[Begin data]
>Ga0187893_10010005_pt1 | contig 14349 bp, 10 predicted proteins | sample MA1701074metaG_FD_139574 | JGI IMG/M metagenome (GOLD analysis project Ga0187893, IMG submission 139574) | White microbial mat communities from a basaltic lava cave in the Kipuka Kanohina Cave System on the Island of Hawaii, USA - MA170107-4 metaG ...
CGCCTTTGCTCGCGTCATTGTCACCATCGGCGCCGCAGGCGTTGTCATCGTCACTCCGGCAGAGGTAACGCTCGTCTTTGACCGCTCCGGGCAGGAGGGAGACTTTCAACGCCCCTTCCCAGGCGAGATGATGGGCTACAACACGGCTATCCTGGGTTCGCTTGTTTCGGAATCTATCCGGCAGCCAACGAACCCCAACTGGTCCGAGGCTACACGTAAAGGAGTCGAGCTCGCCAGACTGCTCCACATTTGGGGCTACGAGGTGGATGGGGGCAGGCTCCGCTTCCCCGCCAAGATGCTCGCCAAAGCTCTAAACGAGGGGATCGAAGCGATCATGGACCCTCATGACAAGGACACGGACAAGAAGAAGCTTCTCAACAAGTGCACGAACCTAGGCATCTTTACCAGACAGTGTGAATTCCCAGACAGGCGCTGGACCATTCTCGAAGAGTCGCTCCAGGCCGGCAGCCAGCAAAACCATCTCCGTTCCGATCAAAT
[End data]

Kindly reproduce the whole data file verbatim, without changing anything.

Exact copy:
>Ga0187893_10010005_pt1 | contig 14349 bp, 10 predicted proteins | sample MA1701074metaG_FD_139574 | JGI IMG/M metagenome (GOLD analysis project Ga0187893, IMG submission 139574) | White microbial mat communities from a basaltic lava cave in the Kipuka Kanohina Cave System on the Island of Hawaii, USA - MA170107-4 metaG ...
CGCCTTTGCTCGCGTCATTGTCACCATCGGCGCCGCAGGCGTTGTCATCGTCACTCCGGCAGAGGTAACGCTCGTCTTTGACCGCTCCGGGCAGGAGGGAGACTTTCAACGCCCCTTCCCAGGCGAGATGATGGGCTACAACACGGCTATCCTGGGTTCGCTTGTTTCGGAATCTATCCGGCAGCCAACGAACCCCAACTGGTCCGAGGCTACACGTAAAGGAGTCGAGCTCGCCAGACTGCTCCACATTTGGGGCTACGAGGTGGATGGGGGCAGGCTCCGCTTCCCCGCCAAGATGCTCGCCAAAGCTCTAAACGAGGGGATCGAAGCGATCATGGACCCTCATGACAAGGACACGGACAAGAAGAAGCTTCTCAACAAGTGCACGAACCTAGGCATCTTTACCAGACAGTGTGAATTCCCAGACAGGCGCTGGACCATTCTCGAAGAGTCGCTCCAGGCCGGCAGCCAGCAAAACCATCTCCGTTCCGATCAAAT